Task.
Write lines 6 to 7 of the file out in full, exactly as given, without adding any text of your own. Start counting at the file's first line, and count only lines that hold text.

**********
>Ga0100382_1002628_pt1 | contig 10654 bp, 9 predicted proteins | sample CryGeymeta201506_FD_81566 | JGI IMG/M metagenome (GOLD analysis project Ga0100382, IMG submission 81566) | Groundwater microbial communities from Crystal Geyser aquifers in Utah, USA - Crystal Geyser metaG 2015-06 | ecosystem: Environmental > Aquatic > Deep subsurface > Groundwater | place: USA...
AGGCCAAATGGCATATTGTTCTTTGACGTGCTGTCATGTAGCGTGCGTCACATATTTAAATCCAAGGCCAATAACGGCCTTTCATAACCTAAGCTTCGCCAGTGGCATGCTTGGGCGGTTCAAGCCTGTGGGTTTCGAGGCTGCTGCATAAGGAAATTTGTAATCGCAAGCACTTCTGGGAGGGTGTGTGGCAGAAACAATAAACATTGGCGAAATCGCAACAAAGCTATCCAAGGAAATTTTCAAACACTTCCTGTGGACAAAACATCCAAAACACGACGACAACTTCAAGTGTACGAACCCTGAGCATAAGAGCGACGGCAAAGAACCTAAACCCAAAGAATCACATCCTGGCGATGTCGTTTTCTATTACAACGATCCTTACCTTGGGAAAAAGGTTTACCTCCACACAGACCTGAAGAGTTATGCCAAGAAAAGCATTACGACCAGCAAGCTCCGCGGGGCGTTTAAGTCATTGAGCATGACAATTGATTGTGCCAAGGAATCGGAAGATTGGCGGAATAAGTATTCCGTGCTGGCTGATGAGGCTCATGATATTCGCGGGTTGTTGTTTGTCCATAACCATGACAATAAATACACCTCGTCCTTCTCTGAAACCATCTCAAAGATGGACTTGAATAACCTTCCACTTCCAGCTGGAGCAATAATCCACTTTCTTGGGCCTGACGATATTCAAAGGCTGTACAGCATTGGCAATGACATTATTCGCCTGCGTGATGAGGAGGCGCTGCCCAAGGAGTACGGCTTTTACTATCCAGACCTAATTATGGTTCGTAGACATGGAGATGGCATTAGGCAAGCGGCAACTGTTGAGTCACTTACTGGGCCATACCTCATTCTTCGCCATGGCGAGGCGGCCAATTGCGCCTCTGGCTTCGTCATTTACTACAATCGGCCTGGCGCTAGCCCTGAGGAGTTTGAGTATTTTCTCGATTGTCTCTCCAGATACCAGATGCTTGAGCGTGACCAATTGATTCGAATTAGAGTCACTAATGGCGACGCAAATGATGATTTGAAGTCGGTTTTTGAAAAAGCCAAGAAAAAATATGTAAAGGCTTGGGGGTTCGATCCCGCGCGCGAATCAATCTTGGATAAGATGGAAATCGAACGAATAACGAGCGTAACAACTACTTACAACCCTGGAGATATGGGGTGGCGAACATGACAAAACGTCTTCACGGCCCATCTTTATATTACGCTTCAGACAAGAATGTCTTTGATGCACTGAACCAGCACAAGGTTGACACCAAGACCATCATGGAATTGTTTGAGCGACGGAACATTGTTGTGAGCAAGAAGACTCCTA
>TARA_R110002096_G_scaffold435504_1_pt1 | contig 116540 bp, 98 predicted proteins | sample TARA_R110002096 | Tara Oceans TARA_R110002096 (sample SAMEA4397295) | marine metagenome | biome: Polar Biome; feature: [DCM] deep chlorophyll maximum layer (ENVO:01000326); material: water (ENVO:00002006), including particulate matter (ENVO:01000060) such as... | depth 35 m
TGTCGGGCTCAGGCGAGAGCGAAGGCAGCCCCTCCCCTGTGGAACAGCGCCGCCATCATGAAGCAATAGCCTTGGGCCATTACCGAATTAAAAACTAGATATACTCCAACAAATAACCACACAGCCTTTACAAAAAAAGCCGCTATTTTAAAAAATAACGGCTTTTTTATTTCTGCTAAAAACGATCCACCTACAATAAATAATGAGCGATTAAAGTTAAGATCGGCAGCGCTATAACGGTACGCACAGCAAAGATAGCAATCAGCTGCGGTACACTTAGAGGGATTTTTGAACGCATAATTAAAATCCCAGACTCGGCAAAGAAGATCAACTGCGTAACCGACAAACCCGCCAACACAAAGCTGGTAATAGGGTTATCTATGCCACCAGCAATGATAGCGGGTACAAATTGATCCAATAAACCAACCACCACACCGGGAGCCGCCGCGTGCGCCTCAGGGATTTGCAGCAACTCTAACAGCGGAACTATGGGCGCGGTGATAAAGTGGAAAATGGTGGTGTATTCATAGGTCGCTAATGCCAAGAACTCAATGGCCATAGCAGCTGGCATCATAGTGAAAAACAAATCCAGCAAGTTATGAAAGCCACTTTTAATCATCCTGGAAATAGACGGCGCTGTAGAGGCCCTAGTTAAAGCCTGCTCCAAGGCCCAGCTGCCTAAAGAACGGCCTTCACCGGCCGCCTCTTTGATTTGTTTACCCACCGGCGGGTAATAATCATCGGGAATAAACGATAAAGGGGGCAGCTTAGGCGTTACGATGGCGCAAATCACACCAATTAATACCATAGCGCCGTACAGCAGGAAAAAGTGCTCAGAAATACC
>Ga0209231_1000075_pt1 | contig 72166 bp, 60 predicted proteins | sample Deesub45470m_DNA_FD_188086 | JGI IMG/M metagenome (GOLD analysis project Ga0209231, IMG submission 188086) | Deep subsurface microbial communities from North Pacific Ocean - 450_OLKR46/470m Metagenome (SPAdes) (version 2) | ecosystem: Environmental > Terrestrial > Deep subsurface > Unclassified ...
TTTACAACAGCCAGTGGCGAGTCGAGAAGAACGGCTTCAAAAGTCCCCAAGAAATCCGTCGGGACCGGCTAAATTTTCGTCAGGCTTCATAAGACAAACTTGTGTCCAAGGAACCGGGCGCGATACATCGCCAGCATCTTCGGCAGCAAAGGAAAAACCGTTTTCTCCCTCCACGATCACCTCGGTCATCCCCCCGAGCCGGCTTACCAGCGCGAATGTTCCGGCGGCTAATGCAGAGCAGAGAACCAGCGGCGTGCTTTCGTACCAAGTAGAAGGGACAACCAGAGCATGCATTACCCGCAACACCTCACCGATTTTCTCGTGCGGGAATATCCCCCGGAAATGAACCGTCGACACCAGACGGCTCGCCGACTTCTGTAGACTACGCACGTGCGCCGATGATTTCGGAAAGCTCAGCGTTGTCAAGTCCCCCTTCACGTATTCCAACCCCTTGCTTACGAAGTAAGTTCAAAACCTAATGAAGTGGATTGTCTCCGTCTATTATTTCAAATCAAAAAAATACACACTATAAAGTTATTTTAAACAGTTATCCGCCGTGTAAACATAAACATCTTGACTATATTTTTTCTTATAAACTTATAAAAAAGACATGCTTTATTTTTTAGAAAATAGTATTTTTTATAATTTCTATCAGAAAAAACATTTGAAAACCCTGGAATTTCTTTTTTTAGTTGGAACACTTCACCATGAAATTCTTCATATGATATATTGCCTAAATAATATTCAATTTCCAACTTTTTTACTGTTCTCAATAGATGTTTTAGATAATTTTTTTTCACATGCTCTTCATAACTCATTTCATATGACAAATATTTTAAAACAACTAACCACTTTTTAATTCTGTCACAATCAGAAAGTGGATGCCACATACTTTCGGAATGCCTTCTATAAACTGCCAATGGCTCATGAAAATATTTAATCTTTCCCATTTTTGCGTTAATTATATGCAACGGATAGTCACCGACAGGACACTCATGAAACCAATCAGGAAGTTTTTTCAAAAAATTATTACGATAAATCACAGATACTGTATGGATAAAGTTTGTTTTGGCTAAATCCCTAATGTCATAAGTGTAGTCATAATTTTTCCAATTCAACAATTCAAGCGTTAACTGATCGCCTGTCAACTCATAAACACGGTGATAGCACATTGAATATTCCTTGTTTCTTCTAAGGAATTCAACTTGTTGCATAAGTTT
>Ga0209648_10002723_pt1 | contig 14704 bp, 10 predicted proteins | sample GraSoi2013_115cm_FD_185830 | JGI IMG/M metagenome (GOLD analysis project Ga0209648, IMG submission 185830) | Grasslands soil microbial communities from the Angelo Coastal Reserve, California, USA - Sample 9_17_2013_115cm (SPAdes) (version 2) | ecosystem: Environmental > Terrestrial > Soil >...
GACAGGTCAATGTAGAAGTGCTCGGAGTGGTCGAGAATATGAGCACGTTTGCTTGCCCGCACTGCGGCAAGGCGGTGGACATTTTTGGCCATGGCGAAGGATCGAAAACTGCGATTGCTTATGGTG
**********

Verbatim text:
TTTACAACAGCCAGTGGCGAGTCGAGAAGAACGGCTTCAAAAGTCCCCAAGAAATCCGTCGGGACCGGCTAAATTTTCGTCAGGCTTCATAAGACAAACTTGTGTCCAAGGAACCGGGCGCGATACATCGCCAGCATCTTCGGCAGCAAAGGAAAAACCGTTTTCTCCCTCCACGATCACCTCGGTCATCCCCCCGAGCCGGCTTACCAGCGCGAATGTTCCGGCGGCTAATGCAGAGCAGAGAACCAGCGGCGTGCTTTCGTACCAAGTAGAAGGGACAACCAGAGCATGCATTACCCGCAACACCTCACCGATTTTCTCGTGCGGGAATATCCCCCGGAAATGAACCGTCGACACCAGACGGCTCGCCGACTTCTGTAGACTACGCACGTGCGCCGATGATTTCGGAAAGCTCAGCGTTGTCAAGTCCCCCTTCACGTATTCCAACCCCTTGCTTACGAAGTAAGTTCAAAACCTAATGAAGTGGATTGTCTCCGTCTATTATTTCAAATCAAAAAAATACACACTATAAAGTTATTTTAAACAGTTATCCGCCGTGTAAACATAAACATCTTGACTATATTTTTTCTTATAAACTTATAAAAAAGACATGCTTTATTTTTTAGAAAATAGTATTTTTTATAATTTCTATCAGAAAAAACATTTGAAAACCCTGGAATTTCTTTTTTTAGTTGGAACACTTCACCATGAAATTCTTCATATGATATATTGCCTAAATAATATTCAATTTCCAACTTTTTTACTGTTCTCAATAGATGTTTTAGATAATTTTTTTTCACATGCTCTTCATAACTCATTTCATATGACAAATATTTTAAAACAACTAACCACTTTTTAATTCTGTCACAATCAGAAAGTGGATGCCACATACTTTCGGAATGCCTTCTATAAACTGCCAATGGCTCATGAAAATATTTAATCTTTCCCATTTTTGCGTTAATTATATGCAACGGATAGTCACCGACAGGACACTCATGAAACCAATCAGGAAGTTTTTTCAAAAAATTATTACGATAAATCACAGATACTGTATGGATAAAGTTTGTTTTGGCTAAATCCCTAATGTCATAAGTGTAGTCATAATTTTTCCAATTCAACAATTCAAGCGTTAACTGATCGCCTGTCAACTCATAAACACGGTGATAGCACATTGAATATTCCTTGTTTCTTCTAAGGAATTCAACTTGTTGCATAAGTTT
>Ga0209648_10002723_pt1 | contig 14704 bp, 10 predicted proteins | sample GraSoi2013_115cm_FD_185830 | JGI IMG/M metagenome (GOLD analysis project Ga0209648, IMG submission 185830) | Grasslands soil microbial communities from the Angelo Coastal Reserve, California, USA - Sample 9_17_2013_115cm (SPAdes) (version 2) | ecosystem: Environmental > Terrestrial > Soil >...